• details that, whilst procuring authorities should be aware of the potential impact of LIBOR transition on their relevant projects (including interactions with certain project agreement clauses such as variations, refinancing and compensation on termination), these procuring authorities should not contribute to any costs incurred associated with LIBOR transition and should not mandate any particular cause of action in respect of LIBOR transition (so as to avoid any liability that may be associated with such a mandate causing a qualifying change in law);
  • highlights the potential for the FCA to determine UK PFI/PPP contracts as ‘tough legacy contracts’, which would allow application of a benchmark ‘synthetic LIBOR’ to the relevant contracts (for a period of up to ten years according to FCA guidelines), and the considerations that would be involved in such a determination; and
  • publicises a possible UK PFI/PPP market consultation on LIBOR transition in H1 2021.  

Stakeholder considerations

The Bank of England’s Working Group on Sterling Risk Free Rates (“RFR WG”) has given recommendations on sterling LIBOR’s transition to SONIA – compounded in arrears, five banking day lookback with no observation period shift, and both the LMA and ISDA are developing documentary approaches around these bases and to address the adoption of SONIA (please note: the current ISDA documentation anticipates a two banking day lookback with observation shift, but see further below regarding ‘rate options’).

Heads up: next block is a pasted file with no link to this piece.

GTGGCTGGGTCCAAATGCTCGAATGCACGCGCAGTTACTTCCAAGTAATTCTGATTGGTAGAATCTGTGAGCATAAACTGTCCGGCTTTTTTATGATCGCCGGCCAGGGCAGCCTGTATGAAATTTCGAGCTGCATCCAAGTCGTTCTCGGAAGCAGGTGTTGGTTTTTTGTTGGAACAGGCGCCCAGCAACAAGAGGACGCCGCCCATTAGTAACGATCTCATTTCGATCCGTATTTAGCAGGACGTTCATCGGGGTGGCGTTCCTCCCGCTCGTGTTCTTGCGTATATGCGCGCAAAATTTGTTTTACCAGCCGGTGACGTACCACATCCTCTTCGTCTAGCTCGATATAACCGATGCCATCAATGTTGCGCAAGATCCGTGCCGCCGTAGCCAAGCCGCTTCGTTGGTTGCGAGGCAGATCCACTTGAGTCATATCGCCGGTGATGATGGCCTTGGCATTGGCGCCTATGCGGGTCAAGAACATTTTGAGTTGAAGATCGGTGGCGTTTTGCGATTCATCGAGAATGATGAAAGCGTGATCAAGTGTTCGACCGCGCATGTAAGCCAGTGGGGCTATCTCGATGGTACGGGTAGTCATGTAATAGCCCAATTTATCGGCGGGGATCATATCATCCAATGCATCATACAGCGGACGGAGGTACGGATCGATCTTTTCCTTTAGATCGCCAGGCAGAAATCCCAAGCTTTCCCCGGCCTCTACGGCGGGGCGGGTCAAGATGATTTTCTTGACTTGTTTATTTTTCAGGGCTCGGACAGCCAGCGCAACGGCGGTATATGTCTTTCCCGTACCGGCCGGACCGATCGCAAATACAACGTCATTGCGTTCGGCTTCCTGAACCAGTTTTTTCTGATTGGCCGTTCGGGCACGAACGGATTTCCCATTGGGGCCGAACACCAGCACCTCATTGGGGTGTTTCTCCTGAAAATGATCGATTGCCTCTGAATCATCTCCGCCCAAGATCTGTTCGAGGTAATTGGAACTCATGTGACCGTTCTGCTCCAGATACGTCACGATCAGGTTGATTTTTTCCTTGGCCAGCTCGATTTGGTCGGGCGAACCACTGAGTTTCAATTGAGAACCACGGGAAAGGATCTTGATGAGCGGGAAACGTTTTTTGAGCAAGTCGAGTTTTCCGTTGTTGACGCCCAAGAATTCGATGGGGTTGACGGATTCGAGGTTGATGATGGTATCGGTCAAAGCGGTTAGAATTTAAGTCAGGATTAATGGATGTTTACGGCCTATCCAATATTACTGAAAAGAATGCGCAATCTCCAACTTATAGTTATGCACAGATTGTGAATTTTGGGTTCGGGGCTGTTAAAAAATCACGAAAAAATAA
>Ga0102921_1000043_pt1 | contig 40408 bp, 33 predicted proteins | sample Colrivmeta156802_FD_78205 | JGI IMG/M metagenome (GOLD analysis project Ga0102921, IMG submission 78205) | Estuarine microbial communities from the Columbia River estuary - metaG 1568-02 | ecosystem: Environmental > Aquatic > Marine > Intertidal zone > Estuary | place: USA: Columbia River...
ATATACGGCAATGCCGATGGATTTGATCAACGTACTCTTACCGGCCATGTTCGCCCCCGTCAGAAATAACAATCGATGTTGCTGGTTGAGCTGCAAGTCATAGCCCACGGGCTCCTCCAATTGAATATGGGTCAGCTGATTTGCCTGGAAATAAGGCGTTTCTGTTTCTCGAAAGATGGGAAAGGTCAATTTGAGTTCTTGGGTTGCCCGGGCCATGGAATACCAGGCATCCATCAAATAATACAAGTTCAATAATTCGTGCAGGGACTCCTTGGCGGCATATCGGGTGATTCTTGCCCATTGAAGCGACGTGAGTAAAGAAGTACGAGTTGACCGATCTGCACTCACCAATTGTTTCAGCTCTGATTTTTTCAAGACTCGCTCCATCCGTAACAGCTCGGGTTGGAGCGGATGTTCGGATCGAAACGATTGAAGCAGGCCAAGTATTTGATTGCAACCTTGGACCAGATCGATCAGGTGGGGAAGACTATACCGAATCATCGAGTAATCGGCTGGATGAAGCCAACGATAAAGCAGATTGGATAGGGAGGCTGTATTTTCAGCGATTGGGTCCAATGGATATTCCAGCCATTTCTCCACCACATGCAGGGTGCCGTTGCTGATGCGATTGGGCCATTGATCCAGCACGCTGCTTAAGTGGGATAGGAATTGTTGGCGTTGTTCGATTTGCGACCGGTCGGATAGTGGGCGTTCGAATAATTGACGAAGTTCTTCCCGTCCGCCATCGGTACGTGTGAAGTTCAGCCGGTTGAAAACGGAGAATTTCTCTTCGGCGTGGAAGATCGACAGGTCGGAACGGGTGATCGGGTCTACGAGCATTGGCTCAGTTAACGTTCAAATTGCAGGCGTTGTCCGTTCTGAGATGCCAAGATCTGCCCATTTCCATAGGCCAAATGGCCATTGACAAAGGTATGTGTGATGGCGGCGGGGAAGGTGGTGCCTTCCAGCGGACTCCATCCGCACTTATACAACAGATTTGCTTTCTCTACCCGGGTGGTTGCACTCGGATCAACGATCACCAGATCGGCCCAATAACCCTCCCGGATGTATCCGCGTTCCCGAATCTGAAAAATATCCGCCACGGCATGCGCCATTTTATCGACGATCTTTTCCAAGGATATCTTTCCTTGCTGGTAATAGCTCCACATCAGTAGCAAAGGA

These are a useful guide and starting point, but the picture for UK PFI/PPPs and infrastructure is in reality potentially much more complex than a ‘straightforward’ administrative/legal task of switching out LIBOR and in SONIA (and setting up the agency and interest calculation systems necessary to operate SONIA-based loans). There are a number of material considerations for UK PFI/PPP contractors and their financiers, including key issues on which further government would be welcome.

Such key considerations include:

(1) refinancing: whether the public sector believes that LIBOR transition is likely to be considered a refinancing under the relevant project/development agreements (notwithstanding that the relevant contractual provisions should be reviewed on a case-by-case basis), and whether it will publish guidance on this point;

(2) compensation on termination: without a true counterfactual (with LIBOR likely to ‘cease’ to be published for these purposes, notwithstanding synthetic LIBOR publication considerations), what approach the public sector may take to determining whether the contractual amendments necessary to effect LIBOR transition would increase the relevant public authority’s compensation liabilities on early termination; and

(3) non-finance document interest rate calculations: there may be LIBOR-derived calculations within project documents such as late payment calculations that may need to be amended, so reviewing the entire suite of project and subcontract documentation is recommended.

Other material considerations (setting aside the continued smooth operation of the project on the ground) include: